Bohemond VII of Antioch

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Bohemond VII (1261 – October 19, 1287) was the count of Tripoli and nominal prince of Antioch from 1275 to his death. The only part left of the once great Principality of Antioch was the port of Latakia. He spent much of his reign at war with the Templars (1277–1282).

Silver coin issued during the reign of Bohemond VII (1275–1287). This coin weighs exactly the same as the French gros tournois. These intricate and beautiful coins were not long in circulation until Tripoli was surrendered to the Mamluks in 1289 and thus, were the last coins to be struck in the 'crusader states'.

Bohemond VII was the son of Bohemond VI of Antioch and his wife Sibylla of Armenia. As Bohemond VII was still underage at his succession, Sibylla acted as regent, although the regency was also unsuccessfully claimed by King Hugh III of Cyprus, the closest adult in the line of succession. Sibylla appointed Bishop Bartholomew of Tortosa to act as bailli. Bohemond spent his minority under the protection of his uncle King Leo III of Armenia at his court in Cilicia. He returned to Tripoli in 1277 and immediately made peace with Qalawun, the Mamluk sultan, and recognised Roger of San Severino as regent at Acre for Charles I of Anjou. He exempted the Venetians from harbour duties, thus distancing the Genoese and their allies.

Upon his return, he made enemies with the powerful Embriaco family, which governed Byblos through Guy II. Tripoli was very weak at this time and was divided among various factions: the Roman faction led by Paul of Segni, bishop of Tripoli, and the Armenian faction led by Sibylla and Bartholomew. Paul made friends with William of Beaujeu, the new grand master of the Knights Templar, and then with the normally anti-Templar Embriacos. This precipitated the first of a series of wars between Bohemond and the Templars. First, he burned their building in Tripoli. Then, the Templars responded by razing the comital castle of Botron and attacking Nephin. Bohemond marched on Byblos but was defeated and forced to sign a truce.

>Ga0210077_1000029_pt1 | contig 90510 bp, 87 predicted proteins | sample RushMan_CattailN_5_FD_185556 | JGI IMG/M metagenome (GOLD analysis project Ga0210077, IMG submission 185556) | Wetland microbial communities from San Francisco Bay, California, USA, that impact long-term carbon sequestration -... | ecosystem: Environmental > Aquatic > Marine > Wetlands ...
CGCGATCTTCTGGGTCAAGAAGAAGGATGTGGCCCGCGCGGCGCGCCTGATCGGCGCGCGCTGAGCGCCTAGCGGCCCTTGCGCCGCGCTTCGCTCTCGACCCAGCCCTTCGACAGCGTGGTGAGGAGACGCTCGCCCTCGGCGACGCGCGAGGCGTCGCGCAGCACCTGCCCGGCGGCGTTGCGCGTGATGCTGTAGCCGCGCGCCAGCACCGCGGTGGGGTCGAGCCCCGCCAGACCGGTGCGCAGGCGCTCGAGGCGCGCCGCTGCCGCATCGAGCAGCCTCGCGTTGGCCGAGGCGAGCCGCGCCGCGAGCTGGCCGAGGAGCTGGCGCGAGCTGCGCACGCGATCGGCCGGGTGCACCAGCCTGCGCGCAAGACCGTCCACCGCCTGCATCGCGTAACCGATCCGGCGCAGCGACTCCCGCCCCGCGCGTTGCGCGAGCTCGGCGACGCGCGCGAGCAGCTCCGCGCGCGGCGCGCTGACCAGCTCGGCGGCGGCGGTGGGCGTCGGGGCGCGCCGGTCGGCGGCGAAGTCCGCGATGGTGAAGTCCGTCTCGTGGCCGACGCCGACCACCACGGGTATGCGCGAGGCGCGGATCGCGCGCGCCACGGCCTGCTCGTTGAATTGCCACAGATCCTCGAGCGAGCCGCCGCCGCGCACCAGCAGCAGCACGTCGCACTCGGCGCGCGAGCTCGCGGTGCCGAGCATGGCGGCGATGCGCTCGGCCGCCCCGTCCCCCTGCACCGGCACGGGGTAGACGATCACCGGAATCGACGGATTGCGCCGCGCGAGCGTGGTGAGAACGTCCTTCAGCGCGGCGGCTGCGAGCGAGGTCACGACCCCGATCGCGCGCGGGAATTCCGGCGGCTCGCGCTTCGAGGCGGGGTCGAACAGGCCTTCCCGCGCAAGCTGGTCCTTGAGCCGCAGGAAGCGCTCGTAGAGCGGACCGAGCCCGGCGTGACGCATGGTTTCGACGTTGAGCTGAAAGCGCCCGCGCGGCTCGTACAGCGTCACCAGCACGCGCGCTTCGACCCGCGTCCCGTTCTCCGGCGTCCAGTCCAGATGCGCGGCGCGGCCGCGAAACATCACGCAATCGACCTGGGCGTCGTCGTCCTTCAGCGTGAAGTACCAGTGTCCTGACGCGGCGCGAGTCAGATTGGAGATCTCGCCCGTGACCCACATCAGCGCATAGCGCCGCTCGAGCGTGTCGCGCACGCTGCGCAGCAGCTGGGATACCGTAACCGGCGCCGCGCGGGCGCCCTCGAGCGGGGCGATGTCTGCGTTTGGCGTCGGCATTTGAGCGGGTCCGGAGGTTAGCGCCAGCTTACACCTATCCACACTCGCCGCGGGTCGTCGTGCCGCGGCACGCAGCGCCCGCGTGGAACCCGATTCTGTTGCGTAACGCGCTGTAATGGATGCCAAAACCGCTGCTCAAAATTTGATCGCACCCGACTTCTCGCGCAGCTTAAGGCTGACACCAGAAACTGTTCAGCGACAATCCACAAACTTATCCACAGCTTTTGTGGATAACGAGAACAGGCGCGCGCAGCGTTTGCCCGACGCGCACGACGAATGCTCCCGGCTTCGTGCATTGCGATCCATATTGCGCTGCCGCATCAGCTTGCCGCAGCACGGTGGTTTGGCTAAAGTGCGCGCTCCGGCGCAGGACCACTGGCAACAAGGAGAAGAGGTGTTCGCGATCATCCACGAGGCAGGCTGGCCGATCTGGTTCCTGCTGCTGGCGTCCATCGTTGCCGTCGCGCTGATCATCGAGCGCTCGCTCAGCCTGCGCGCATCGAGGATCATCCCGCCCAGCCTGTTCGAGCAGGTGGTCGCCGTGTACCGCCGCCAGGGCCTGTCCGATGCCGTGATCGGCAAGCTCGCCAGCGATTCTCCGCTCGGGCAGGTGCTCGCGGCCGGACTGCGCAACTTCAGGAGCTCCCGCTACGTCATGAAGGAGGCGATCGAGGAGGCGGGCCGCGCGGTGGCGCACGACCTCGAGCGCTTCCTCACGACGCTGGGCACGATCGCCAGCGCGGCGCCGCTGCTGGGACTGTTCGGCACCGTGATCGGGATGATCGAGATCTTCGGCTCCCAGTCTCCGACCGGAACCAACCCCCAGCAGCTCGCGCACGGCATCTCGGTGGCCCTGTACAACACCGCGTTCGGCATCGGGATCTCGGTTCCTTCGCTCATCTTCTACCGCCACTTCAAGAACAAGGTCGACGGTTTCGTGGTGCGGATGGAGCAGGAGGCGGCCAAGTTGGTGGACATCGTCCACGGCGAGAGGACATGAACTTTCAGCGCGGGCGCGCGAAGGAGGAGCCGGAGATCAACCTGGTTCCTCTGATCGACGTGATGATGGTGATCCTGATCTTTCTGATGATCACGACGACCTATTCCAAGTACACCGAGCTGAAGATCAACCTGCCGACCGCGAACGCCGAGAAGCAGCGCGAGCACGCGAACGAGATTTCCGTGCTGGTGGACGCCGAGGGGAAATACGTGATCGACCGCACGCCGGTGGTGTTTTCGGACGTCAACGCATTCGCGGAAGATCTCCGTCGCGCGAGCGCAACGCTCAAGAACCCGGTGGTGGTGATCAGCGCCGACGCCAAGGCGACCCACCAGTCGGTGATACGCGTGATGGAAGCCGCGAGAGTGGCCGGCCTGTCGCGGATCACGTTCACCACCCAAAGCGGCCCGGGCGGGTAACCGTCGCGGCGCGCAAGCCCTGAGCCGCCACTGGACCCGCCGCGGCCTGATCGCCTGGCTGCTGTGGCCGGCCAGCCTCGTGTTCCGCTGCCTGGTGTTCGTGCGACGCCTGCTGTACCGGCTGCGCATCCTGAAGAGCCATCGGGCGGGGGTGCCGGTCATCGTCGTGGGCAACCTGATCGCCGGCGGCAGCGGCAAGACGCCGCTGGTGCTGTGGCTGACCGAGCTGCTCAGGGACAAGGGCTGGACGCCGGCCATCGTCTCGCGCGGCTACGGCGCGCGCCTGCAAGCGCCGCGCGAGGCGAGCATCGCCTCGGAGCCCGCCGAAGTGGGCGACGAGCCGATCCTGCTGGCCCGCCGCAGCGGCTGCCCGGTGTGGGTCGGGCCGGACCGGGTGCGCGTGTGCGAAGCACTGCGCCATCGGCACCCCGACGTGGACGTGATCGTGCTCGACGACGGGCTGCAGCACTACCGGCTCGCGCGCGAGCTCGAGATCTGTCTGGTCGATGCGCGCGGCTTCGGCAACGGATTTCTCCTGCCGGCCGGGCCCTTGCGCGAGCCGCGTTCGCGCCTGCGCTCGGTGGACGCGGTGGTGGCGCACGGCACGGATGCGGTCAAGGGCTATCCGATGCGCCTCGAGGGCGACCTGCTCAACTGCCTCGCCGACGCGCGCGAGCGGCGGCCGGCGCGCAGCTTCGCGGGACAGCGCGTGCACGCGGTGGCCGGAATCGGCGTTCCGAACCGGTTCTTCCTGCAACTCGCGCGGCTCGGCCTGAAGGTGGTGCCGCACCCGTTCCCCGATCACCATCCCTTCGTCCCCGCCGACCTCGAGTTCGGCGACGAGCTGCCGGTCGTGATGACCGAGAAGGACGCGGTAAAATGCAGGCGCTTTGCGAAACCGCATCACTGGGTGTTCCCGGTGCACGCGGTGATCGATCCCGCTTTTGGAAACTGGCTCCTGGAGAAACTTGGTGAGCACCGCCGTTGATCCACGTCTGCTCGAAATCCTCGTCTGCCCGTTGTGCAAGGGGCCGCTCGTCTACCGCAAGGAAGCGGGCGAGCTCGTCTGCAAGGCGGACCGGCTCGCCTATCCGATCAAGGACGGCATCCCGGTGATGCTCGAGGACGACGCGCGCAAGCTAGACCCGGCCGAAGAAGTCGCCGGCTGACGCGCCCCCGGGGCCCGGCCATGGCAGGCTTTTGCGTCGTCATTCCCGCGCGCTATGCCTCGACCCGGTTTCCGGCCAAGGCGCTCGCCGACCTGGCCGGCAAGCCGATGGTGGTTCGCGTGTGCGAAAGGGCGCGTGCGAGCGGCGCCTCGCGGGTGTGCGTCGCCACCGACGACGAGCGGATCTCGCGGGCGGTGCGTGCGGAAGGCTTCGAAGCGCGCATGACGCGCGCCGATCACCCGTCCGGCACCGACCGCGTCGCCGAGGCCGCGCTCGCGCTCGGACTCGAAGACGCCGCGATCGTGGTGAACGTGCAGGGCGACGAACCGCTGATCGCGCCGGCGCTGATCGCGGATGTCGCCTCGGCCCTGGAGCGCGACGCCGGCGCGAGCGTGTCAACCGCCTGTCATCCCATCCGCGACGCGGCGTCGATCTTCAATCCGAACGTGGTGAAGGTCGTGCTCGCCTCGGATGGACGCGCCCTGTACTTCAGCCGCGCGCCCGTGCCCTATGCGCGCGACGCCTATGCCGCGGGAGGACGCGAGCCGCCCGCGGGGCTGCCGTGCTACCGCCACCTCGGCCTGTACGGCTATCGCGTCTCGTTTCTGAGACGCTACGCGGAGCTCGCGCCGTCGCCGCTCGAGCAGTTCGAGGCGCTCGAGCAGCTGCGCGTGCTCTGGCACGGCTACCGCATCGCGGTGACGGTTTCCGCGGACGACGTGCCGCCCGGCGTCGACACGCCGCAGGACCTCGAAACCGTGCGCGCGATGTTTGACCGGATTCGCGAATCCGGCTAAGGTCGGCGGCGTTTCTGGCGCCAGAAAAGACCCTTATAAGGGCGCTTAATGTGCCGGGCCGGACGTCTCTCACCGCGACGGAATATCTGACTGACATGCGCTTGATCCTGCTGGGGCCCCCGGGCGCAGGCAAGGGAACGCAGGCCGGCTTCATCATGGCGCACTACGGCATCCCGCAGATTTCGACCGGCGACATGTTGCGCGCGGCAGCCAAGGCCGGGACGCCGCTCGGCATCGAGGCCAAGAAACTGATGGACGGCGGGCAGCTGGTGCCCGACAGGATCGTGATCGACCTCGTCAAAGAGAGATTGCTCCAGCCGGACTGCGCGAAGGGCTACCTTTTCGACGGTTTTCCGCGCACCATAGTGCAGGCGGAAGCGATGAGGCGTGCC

In 1278, Guy of Byblos and the Templars assaulted Tripoli, but were met outside the walls by Bohemond. Bohemond was defeated, but the Templar fleet of twelve galleys was scattered by a storm and Bohemond's fleet of fifteen attacked and damaged Templar Sidon. This time a truce was mediated by Nicolas Lorgne, grand master of the Hospital. The last conflict began in January 1282, when the Embriacos tried to take Tripoli by surprise. They found the Templar master away and so took refuge with the Hospitallers, who handed them over to Bohemond on condition that he would spare their lives. He buried them up to their necks in sand at Nephin and starved them to death. This last act further alienated the Genoese and John of Montfort, but Bohemund beat the latter in taking control of Byblos.

In 1287, Latakia was taken by Qalawun, who claimed that as part of Antioch it did not fall under the conditions of their treaty. Bohemond died soon after, leaving no children by his wife Margaret of Beaumont. Tripoli was plunged into a succession crisis until his sister Lucia arrived from Europe to take control of the county.


  • Setton, Kenneth M. (general editor) A History of the Crusades: Volume II — The Later Crusades, 1189 – 1311. Robert Lee Wolff and Harry W. Hazard, editors. University of Wisconsin Press: Milwaukee, 1969.
  • Richard, Jean (1999). The Crusades: c. 1071-c. 1291. Cambridge University Press. ISBN 978-0-521-62566-1.
  • Aboujaoude, Boulos (Fr.), "History of Aboujaoude Family", Catholic Press, Lebanon 1976.
Preceded by Count of Tripoli
Succeeded by